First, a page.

Understanding Your Readers

Below is a guest post from Damian Wampler, creator of the comic Sevara – the Mangement

art of Sevara copiesIn the process of writing and creating my first comic book, I had no idea who my future readers would be. As a 38-year-old man, I’ve long since lost touch with the world of today’s teenager or even twenty-something. Facebook statistics helped me understand my reader’s demographic and focus my marketing, as well as adjust the tone and themes of future issues.

I wrongly assumed that my major audience would be 28-year-old men. I just took my own age, hacked of 10 years, and figured, ‘sure, a younger version of me would love to read this, because I’m the one who’s writing it’. Not only that, but my main promotional image features a full frontal shot of an extremely beautiful, and barely clothed, goddess. I assumed that 75% of my readers would be men.

I was partly right. 77% of my Facebook fans are men. The age set weighed heavily in favor of the 18-24 range, with strong representation in the 25-34 range and a healthy number of 35-44 year olds. The number of people reached and people engaged is about the same, because they are drawing on my fan base. But when I look at my ads, who reach out into all of Facebook, I see a different story.

fanpage demographic

When I began to promote my comic’s ComiXology link with Facebook ads, my adsets featured images of the same strong beautiful women as in my comic. I figured 77% of those clicking on the images would be men. Yet when I looked at the statistics, I found that only a little less than half of the clicks to my ComiXology page were women. At some parts of the campaign, men and women were at 50/50. On top of that, the overwhelming majority of those who clicked the ads were in the 13-24 range. Almost no one else clicks, ever.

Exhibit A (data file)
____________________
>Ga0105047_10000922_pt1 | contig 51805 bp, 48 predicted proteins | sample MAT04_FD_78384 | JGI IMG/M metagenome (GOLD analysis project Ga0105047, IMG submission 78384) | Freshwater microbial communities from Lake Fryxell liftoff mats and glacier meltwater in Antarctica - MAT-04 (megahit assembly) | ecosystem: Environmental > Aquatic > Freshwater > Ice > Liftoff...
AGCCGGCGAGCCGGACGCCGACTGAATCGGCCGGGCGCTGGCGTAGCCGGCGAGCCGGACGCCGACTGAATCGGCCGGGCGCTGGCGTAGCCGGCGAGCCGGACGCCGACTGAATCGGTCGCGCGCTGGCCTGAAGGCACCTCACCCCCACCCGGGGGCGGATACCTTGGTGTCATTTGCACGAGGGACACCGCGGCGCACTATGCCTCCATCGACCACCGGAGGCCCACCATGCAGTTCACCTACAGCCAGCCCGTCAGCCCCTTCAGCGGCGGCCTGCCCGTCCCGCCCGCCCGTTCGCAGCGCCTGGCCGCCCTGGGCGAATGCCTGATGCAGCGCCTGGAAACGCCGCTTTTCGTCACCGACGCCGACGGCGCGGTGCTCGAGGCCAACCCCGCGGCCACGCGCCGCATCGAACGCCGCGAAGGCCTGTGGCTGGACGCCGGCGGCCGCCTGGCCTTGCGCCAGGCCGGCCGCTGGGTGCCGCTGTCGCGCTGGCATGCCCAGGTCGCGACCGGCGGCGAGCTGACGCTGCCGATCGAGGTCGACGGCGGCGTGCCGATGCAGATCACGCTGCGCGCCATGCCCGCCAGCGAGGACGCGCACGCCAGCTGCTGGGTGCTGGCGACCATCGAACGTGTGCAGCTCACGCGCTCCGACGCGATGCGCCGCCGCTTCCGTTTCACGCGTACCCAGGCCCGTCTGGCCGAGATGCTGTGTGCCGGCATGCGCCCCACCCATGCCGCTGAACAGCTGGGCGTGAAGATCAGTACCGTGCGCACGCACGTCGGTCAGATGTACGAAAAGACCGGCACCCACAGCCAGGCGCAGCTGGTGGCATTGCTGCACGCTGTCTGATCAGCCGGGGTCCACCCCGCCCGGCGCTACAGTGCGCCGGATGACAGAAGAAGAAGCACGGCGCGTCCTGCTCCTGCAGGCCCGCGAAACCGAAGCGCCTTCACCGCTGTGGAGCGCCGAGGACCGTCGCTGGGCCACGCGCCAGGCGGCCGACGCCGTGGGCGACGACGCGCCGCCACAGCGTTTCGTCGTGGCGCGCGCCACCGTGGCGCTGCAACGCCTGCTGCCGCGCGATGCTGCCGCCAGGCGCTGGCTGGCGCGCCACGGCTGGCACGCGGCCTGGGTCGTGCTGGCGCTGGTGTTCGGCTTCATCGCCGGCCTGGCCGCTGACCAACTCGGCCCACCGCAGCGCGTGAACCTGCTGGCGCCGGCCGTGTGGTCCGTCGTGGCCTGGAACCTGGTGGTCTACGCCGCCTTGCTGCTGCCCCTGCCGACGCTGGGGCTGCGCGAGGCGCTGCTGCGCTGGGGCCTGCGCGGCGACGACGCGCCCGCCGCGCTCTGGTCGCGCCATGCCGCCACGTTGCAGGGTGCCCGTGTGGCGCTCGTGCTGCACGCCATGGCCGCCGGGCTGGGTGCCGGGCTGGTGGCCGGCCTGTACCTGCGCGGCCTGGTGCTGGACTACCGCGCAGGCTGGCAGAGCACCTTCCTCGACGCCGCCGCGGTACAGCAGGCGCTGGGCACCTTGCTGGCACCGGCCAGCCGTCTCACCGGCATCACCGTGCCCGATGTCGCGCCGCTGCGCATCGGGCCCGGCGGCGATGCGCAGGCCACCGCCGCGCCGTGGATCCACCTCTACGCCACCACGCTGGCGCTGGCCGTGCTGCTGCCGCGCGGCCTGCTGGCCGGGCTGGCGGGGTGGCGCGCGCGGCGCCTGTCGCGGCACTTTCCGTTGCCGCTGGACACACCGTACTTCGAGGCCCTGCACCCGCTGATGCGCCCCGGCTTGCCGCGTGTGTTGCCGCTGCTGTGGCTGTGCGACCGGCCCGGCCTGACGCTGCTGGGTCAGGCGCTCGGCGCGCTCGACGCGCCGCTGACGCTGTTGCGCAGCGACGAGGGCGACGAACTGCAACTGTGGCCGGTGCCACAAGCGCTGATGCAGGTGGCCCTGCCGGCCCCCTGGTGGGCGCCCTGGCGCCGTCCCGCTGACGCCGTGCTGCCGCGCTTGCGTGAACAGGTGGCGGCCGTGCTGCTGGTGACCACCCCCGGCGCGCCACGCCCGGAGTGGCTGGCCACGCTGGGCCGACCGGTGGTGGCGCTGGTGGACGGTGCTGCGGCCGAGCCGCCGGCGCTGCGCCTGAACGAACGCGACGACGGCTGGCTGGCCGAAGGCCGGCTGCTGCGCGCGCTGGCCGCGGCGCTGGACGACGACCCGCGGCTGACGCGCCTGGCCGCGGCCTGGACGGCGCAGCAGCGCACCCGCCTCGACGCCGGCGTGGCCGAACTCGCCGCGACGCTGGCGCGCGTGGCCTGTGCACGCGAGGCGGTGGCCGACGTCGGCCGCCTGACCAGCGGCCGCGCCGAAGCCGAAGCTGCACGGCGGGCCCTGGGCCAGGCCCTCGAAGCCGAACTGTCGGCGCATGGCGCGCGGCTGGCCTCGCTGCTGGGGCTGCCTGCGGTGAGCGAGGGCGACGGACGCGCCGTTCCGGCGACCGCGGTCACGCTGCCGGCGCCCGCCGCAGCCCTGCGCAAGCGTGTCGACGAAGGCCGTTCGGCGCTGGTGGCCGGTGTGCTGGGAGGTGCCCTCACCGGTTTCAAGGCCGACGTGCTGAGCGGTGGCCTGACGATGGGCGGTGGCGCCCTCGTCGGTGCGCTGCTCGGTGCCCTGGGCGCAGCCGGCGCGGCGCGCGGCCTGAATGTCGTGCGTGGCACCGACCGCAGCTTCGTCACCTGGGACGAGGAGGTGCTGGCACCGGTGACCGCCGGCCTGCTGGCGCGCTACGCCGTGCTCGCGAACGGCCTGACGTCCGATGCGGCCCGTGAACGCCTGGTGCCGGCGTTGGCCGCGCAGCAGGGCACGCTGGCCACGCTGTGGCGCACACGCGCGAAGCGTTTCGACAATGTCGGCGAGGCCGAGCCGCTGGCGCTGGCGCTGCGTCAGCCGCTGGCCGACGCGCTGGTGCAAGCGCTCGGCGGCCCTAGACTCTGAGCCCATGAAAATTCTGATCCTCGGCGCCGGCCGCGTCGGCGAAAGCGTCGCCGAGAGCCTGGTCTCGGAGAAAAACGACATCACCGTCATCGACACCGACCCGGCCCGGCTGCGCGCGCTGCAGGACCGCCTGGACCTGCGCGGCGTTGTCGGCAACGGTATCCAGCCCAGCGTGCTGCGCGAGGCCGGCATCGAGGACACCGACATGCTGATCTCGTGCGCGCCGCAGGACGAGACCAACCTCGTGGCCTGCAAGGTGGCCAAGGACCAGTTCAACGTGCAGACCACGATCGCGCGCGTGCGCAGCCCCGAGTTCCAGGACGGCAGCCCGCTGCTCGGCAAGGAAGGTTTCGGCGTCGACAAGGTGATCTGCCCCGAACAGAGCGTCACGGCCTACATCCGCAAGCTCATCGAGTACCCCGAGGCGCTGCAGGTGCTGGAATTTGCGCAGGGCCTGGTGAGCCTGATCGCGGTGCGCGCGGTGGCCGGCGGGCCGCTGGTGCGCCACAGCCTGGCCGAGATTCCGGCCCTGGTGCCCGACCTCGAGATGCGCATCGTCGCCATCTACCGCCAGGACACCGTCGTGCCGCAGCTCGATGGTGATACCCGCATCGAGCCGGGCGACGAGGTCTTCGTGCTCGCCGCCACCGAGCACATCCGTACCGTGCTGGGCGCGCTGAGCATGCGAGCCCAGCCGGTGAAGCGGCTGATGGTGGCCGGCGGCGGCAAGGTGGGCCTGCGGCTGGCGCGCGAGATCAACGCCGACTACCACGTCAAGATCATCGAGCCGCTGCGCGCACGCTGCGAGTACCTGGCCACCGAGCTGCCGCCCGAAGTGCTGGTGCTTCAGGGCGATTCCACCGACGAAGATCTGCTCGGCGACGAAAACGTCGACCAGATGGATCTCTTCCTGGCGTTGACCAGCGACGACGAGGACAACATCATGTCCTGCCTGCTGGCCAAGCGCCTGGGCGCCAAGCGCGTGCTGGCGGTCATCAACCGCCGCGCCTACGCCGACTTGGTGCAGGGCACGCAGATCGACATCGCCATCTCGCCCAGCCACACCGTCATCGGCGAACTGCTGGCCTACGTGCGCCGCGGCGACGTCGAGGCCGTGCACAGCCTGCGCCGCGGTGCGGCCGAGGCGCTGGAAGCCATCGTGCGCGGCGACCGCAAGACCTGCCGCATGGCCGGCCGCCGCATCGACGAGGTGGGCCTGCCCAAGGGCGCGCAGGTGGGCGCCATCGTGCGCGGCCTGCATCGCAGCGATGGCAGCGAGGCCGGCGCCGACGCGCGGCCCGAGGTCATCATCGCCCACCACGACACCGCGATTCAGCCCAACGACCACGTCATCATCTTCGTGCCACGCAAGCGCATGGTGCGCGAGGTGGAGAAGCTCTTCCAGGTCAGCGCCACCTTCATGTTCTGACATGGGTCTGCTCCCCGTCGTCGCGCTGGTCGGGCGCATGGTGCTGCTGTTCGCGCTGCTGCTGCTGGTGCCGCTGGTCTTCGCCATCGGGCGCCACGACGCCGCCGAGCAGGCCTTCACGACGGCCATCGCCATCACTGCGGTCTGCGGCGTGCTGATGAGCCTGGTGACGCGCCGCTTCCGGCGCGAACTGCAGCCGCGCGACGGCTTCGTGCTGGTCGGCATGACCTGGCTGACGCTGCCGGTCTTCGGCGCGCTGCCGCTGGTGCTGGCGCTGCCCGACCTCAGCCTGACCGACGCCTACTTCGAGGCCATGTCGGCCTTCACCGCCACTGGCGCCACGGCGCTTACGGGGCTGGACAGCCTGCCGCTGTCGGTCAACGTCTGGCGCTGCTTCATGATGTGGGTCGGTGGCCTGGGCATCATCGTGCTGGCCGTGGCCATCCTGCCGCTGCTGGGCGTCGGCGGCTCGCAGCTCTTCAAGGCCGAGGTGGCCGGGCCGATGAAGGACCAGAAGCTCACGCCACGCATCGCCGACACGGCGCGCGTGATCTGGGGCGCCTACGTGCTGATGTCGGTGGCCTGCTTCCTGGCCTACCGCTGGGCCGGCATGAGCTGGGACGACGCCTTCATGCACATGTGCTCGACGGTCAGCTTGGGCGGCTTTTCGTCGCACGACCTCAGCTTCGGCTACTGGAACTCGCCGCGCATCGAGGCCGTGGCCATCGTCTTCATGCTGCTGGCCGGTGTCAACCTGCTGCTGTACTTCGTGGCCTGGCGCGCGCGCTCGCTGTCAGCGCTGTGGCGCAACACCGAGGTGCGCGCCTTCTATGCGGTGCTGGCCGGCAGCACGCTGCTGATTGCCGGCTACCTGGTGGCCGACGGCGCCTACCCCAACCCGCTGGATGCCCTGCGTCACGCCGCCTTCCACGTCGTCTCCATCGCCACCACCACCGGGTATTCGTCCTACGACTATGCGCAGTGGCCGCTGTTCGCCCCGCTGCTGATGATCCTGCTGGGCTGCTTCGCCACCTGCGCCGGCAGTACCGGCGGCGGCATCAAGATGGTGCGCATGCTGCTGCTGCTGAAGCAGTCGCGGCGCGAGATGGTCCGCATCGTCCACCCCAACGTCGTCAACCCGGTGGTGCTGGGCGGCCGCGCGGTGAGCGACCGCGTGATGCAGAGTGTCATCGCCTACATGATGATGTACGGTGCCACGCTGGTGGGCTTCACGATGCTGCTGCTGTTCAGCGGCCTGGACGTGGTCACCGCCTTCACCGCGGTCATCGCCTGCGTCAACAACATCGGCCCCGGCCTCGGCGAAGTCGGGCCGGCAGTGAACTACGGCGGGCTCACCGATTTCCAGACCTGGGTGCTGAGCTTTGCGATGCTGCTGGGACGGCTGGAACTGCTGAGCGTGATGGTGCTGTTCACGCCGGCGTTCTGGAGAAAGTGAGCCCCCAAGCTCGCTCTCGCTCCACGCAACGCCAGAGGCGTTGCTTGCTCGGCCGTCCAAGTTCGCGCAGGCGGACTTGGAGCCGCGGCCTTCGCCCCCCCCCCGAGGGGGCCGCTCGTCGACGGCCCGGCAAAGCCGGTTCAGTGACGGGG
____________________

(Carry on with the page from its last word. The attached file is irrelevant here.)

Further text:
first ad campaign showing clicks first ad reached more women

Maybe it has a lot to do with the images that I selected. They women are in poses that display strength, and sexuality without sleaziness. Indiecomix.net reviewer Derrick Crow remarked that Sevara’s design has, “a sexualized look but not once did I see her in a sexual light.”

At the Middle East Film and Comic Con in Dubai, I found even more gender differences while ‘manning’ my booth in artist alley. Roughly 70% of my sales of the preview book The Art of Sevara were to women. And at this convention, most of the women were college students from Kuwait, Qatar, the UAE, or Saudi Arabia, dressed in partial or full-body hijab. I finally stopped trying to interact with the male young browsers, who never bought anything, and focused all my attention on selling to the women. Maybe the men were embarrassed to pick a book with such a striking woman on the cover? But the women felt right at home with a copy of Sevara in their hands. They wanted to look at images of strong beautiful women, and read stories about strong beautiful women. That’s what I try to deliver in Sevara, I just never realized how thirsty my female audience was for women they could connect with.

2 comments

  • Good article Damian. Identifying potential purchasers and then advertising to them with minimal wastage is tricky for any brand in any market, at least you had a reasonable plan in place to start with and can adjust accordingly if you do it again.

    If I’m reading this right then roughly 500 people out of nearly 22,000 who saw the ad actually clicked through to the site, broadly 2.2% of the total impacts you bought. I’ve not seen enough comic advertising campaign results to know whether that’s good or bad, maybe Brett has an idea. I have to say that it’s a higher return than I would have thought it would be, I’ve considered advertising for our comic and had a gut feel lower figure in mind. I’ve seen results in other media for other products, some commodities would expect more, some less.

    If I understand the figures right and all 493 punters bought the comic, then this seems a pretty good result to me. If it was 493 sales and you get around 35 cents in the dollar, then a return of $172 for an outlay of $89?

    Pleasantly surprised that you report a healthy female interest, having been to a couple of UK comic cons in the last few months I can honestly say that there were many more women and girls than I expected, both as creators and as buyers- brilliant!

    • It’s hard to say if it’s good or bad honestly. There’s not really great stats out there. I’ve always expect 1%, and if I do better than 1% than it’s good.

      With all things like this, you do some base tests, see how it goes, and then attempt to improve upon the past.

      Personally, if you make back more than you spend, it’s obviously good.